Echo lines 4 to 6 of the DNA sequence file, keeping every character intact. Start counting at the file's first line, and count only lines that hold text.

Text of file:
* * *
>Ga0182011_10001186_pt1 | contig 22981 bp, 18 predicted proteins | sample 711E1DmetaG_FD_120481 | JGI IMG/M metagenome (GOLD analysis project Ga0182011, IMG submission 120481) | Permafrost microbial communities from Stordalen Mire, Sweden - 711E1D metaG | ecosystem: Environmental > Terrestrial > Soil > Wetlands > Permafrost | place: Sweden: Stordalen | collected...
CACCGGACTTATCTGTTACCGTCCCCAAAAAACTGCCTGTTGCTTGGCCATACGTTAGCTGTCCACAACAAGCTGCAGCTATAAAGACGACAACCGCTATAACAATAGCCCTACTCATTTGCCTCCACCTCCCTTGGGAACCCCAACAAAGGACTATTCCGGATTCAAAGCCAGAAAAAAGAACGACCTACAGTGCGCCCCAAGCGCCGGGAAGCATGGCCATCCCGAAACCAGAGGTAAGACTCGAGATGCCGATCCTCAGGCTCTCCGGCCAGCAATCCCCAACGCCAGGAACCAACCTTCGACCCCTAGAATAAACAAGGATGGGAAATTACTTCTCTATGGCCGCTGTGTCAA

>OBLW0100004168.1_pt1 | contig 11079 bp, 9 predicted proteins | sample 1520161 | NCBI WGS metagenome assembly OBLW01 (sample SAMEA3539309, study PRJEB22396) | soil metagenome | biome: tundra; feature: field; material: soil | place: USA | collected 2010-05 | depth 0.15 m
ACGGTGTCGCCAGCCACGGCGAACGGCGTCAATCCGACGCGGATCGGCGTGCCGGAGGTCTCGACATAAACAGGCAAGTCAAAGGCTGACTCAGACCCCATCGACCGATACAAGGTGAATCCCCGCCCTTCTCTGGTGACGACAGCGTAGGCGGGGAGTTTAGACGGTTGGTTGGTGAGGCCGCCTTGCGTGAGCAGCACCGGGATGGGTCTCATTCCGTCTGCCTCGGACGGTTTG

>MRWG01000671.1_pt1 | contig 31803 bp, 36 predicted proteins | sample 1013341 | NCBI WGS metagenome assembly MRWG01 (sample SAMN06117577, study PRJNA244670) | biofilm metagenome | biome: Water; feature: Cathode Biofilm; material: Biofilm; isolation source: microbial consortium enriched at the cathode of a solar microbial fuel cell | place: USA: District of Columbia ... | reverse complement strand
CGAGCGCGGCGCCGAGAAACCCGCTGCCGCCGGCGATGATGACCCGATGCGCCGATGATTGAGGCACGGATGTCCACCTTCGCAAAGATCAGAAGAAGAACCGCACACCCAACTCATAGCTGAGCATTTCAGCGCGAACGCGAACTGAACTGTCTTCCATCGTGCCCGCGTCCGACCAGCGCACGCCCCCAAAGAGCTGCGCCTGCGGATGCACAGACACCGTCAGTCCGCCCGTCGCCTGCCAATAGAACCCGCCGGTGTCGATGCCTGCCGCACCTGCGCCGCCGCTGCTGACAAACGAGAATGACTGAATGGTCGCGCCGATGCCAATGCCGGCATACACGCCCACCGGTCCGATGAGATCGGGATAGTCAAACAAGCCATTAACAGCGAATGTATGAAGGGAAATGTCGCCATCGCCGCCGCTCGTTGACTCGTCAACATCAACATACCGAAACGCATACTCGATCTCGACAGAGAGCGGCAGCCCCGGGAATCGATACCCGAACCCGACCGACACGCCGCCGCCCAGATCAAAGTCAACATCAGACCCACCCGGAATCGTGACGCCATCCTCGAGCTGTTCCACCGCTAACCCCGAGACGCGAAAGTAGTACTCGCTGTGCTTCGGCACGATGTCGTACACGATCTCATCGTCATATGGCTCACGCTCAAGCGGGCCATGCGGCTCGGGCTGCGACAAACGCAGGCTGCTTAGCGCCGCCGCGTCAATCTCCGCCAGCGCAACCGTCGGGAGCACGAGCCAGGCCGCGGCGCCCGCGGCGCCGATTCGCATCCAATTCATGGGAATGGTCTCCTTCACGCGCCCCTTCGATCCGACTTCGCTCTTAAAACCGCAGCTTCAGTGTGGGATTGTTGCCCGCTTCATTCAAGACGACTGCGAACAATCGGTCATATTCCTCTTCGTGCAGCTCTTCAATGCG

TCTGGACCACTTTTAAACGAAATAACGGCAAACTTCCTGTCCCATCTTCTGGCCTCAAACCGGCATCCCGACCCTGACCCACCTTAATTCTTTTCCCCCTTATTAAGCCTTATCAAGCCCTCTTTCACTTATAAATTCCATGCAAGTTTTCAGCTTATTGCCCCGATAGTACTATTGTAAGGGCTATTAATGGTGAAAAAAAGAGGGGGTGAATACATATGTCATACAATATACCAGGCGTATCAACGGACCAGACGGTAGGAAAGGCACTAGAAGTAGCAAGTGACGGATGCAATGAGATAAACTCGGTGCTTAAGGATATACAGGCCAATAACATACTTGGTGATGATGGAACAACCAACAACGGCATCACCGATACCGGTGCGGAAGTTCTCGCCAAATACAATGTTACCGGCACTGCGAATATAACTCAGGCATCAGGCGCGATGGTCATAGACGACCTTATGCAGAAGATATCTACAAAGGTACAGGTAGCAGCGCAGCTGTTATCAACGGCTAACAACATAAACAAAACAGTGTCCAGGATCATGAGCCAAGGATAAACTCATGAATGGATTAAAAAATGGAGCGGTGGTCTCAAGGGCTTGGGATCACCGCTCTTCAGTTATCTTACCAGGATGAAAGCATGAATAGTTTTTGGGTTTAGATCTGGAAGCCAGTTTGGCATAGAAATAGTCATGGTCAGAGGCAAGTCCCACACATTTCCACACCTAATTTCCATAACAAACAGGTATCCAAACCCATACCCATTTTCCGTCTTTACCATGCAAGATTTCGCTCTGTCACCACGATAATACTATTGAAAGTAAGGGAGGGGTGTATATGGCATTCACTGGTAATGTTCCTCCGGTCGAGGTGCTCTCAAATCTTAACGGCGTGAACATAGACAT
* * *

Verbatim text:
ACGGTGTCGCCAGCCACGGCGAACGGCGTCAATCCGACGCGGATCGGCGTGCCGGAGGTCTCGACATAAACAGGCAAGTCAAAGGCTGACTCAGACCCCATCGACCGATACAAGGTGAATCCCCGCCCTTCTCTGGTGACGACAGCGTAGGCGGGGAGTTTAGACGGTTGGTTGGTGAGGCCGCCTTGCGTGAGCAGCACCGGGATGGGTCTCATTCCGTCTGCCTCGGACGGTTTG

>MRWG01000671.1_pt1 | contig 31803 bp, 36 predicted proteins | sample 1013341 | NCBI WGS metagenome assembly MRWG01 (sample SAMN06117577, study PRJNA244670) | biofilm metagenome | biome: Water; feature: Cathode Biofilm; material: Biofilm; isolation source: microbial consortium enriched at the cathode of a solar microbial fuel cell | place: USA: District of Columbia ... | reverse complement strand
CGAGCGCGGCGCCGAGAAACCCGCTGCCGCCGGCGATGATGACCCGATGCGCCGATGATTGAGGCACGGATGTCCACCTTCGCAAAGATCAGAAGAAGAACCGCACACCCAACTCATAGCTGAGCATTTCAGCGCGAACGCGAACTGAACTGTCTTCCATCGTGCCCGCGTCCGACCAGCGCACGCCCCCAAAGAGCTGCGCCTGCGGATGCACAGACACCGTCAGTCCGCCCGTCGCCTGCCAATAGAACCCGCCGGTGTCGATGCCTGCCGCACCTGCGCCGCCGCTGCTGACAAACGAGAATGACTGAATGGTCGCGCCGATGCCAATGCCGGCATACACGCCCACCGGTCCGATGAGATCGGGATAGTCAAACAAGCCATTAACAGCGAATGTATGAAGGGAAATGTCGCCATCGCCGCCGCTCGTTGACTCGTCAACATCAACATACCGAAACGCATACTCGATCTCGACAGAGAGCGGCAGCCCCGGGAATCGATACCCGAACCCGACCGACACGCCGCCGCCCAGATCAAAGTCAACATCAGACCCACCCGGAATCGTGACGCCATCCTCGAGCTGTTCCACCGCTAACCCCGAGACGCGAAAGTAGTACTCGCTGTGCTTCGGCACGATGTCGTACACGATCTCATCGTCATATGGCTCACGCTCAAGCGGGCCATGCGGCTCGGGCTGCGACAAACGCAGGCTGCTTAGCGCCGCCGCGTCAATCTCCGCCAGCGCAACCGTCGGGAGCACGAGCCAGGCCGCGGCGCCCGCGGCGCCGATTCGCATCCAATTCATGGGAATGGTCTCCTTCACGCGCCCCTTCGATCCGACTTCGCTCTTAAAACCGCAGCTTCAGTGTGGGATTGTTGCCCGCTTCATTCAAGACGACTGCGAACAATCGGTCATATTCCTCTTCGTGCAGCTCTTCAATGCG